According to the 2018 edition of the African Development Bank’s Infrastructure Development Index, infrastructure investments account for over half of Africa’s recent economic growth.
This growth is principally driven by improvements in information and communication technology. To fuel the most growth, however, infrastructure must be developed to facilitate connections not only within a country, but between a country and its region and beyond.
ARII uses two indicators to measure the extent to which Africa’s infrastructure is regionally integrated:
- The AfDB Infrastructure Development Index is a composite index of nine measures of the state of electricity, transport, information and communication technologies, and water and sanitation in an area. Indicators of a more regional nature – cross-border road connectivity, cross-border electrical infrastructure, the cost of mobile roaming – would be preferred, but comprehensive, reliable data on these elements is not presently available.
- At time of writing, 28 African countries had signed the Single African Air Transport Market, an initiative aiming at opening Africa’s skies. ARII does not use this variable because what matters most for integration is implementing, not signing, agreements like this one. Instead, the ARII measures countries’ proportion of intra-regional flight connections: that is, the number of a country’s flight connections to and from points within the region as a percentage of all intra-regional flight connections.
On infrastructural integration, Africa scores only 0.220 out of 1. Many countries score near zero and the infrastructure of a staggering 31 countries can be considered poorly integrated. Only 11 African countries have infrastructure that is moderately well integrated in their region.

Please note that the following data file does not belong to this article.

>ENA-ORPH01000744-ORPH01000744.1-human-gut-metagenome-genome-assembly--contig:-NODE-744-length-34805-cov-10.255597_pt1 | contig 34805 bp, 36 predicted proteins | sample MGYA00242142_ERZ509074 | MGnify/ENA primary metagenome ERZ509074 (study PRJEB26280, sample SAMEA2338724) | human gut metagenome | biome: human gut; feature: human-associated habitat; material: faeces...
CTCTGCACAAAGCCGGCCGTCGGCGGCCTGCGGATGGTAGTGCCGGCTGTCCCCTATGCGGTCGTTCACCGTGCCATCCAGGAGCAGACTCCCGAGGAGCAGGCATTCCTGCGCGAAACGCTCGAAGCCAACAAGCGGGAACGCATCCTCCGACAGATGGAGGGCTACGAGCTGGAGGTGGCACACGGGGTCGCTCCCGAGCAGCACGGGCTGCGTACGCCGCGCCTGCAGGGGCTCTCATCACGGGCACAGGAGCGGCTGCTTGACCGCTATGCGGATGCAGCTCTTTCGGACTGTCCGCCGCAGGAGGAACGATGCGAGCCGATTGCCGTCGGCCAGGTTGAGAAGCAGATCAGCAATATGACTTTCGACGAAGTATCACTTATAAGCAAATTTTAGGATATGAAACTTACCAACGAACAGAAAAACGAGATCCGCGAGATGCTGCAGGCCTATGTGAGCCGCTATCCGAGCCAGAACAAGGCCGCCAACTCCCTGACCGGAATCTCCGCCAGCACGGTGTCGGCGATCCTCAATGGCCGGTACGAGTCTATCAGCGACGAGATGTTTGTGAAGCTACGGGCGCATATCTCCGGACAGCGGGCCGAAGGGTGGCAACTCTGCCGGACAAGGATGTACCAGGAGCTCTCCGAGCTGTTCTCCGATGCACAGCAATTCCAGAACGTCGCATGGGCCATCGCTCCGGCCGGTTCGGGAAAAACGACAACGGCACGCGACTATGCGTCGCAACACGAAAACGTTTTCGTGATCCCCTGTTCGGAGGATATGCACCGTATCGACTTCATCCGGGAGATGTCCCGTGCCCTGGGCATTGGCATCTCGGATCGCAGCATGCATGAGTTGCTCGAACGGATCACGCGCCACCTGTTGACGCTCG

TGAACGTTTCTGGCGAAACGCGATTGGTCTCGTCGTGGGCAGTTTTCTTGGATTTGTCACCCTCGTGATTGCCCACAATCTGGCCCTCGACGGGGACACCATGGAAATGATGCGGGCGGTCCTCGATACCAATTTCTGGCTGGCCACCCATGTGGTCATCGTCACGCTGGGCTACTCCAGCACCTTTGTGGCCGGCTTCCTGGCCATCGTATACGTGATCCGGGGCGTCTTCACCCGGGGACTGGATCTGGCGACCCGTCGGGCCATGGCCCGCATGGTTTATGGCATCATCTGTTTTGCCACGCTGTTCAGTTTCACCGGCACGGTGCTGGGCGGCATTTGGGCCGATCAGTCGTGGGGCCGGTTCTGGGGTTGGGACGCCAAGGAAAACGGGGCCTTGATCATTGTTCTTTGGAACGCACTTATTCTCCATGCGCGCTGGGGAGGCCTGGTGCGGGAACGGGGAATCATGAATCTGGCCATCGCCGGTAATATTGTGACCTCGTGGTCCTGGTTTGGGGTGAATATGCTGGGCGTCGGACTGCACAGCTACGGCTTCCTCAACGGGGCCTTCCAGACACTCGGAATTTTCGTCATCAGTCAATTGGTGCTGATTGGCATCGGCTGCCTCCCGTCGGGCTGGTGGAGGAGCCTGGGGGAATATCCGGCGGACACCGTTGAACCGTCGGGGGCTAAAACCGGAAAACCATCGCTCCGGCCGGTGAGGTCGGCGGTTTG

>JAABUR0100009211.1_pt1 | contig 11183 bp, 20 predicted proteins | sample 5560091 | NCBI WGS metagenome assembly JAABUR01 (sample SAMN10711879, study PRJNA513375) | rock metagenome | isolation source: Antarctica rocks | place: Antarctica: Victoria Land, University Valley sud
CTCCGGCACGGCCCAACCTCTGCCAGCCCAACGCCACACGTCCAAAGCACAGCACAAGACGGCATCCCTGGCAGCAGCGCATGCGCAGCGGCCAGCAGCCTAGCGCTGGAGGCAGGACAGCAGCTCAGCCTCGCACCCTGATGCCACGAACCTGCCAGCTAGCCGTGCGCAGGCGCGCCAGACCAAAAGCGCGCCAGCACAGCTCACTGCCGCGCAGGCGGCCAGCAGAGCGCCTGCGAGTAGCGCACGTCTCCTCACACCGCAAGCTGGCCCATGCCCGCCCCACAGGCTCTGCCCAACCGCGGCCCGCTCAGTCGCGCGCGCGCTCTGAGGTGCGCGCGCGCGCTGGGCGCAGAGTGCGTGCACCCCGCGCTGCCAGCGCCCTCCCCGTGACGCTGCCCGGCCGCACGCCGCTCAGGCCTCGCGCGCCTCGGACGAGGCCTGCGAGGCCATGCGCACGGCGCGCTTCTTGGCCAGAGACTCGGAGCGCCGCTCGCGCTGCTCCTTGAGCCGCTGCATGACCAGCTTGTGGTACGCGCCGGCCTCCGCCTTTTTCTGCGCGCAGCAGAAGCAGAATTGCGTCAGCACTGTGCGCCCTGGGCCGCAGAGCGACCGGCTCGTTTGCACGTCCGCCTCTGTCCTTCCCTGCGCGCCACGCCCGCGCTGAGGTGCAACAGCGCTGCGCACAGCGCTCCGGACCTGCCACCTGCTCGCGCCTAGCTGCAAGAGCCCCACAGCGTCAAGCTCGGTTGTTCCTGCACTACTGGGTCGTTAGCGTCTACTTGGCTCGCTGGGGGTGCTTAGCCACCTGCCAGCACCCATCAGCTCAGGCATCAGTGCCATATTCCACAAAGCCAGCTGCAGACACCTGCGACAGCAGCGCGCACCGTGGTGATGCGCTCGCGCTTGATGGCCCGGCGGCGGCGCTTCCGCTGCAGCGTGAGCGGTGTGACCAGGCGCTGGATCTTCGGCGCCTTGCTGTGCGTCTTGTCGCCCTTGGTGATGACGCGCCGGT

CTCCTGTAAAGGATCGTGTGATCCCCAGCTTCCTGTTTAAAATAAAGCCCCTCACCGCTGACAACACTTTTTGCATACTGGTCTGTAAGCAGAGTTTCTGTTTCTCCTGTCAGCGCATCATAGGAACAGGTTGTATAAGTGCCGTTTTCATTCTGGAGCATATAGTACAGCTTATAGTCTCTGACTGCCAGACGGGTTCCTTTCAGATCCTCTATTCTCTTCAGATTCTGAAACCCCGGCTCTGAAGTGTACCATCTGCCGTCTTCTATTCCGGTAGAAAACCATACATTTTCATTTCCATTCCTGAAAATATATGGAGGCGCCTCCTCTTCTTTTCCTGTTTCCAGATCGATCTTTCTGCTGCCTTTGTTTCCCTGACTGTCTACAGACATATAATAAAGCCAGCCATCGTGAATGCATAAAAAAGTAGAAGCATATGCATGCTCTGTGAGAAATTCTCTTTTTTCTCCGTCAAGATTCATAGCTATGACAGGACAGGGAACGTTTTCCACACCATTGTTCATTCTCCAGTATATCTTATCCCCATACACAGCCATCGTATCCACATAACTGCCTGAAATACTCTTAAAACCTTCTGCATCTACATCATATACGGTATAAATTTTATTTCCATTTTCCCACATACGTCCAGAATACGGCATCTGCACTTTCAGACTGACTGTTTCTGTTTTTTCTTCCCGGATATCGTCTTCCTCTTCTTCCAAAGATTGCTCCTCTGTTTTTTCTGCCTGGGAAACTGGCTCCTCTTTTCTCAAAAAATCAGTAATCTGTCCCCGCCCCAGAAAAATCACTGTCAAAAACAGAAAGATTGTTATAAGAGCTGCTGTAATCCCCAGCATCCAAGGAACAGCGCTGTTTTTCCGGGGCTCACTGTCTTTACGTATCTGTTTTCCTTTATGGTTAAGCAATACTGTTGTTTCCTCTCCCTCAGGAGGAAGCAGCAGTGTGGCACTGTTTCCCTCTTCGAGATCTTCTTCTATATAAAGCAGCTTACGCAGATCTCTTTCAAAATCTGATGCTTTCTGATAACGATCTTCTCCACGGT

Regional integration cannot happen without adequate infrastructure. In our highly technological world, strong economic links in trade, finance, production, and social development depend on well-designed, well-connected infrastructure. Strategies to address the infrastructure deficit should be implemented without delay.
South Africa is the continent’s most highly ranked country on the infrastructure dimension. It far outstrips the other most integrated countries. The next-strongest performers are Egypt, Seychelles, Morocco, and Tunisia.
South Africa is well connected by air. It has the best flight connections within the continent, giving its citizens and the citizens of the rest of African the possibility of moving somewhat efficiently across the continent. Morocco and Tunisia also enjoy good flight connections. The AfDB’s Infrastructure Development Index awards Seychelles top points for infrastructure. Seychelles is followed by Egypt.
South Sudan, Eritrea, Somalia, Chad, and Niger have the least integrated infrastructure on the continent: all score near zero. Somalia, South Sudan, Niger, and Chad also have the least developed infrastructure as measured by the AfDB’s Infrastructure Development Index. Eritrea’s weakness lies in its poor flight connections within the continent.
Countries’ Scores and Rankings on Infrastructural Integration
ARII uses a 95 percent confidence interval from the mean to identify countries’ performance as low, average, or high. Under linear conditions, a score below 0.333 is classified as low, a score between 0.334 and 0.667 is classified as average, and a score above 0.668 is classified as high.
In this graph, a country’s “All Africa” value refers to how well the country scores compared to all other African countries, not just compared to the other members of the regional economic community/ies to which the country belongs.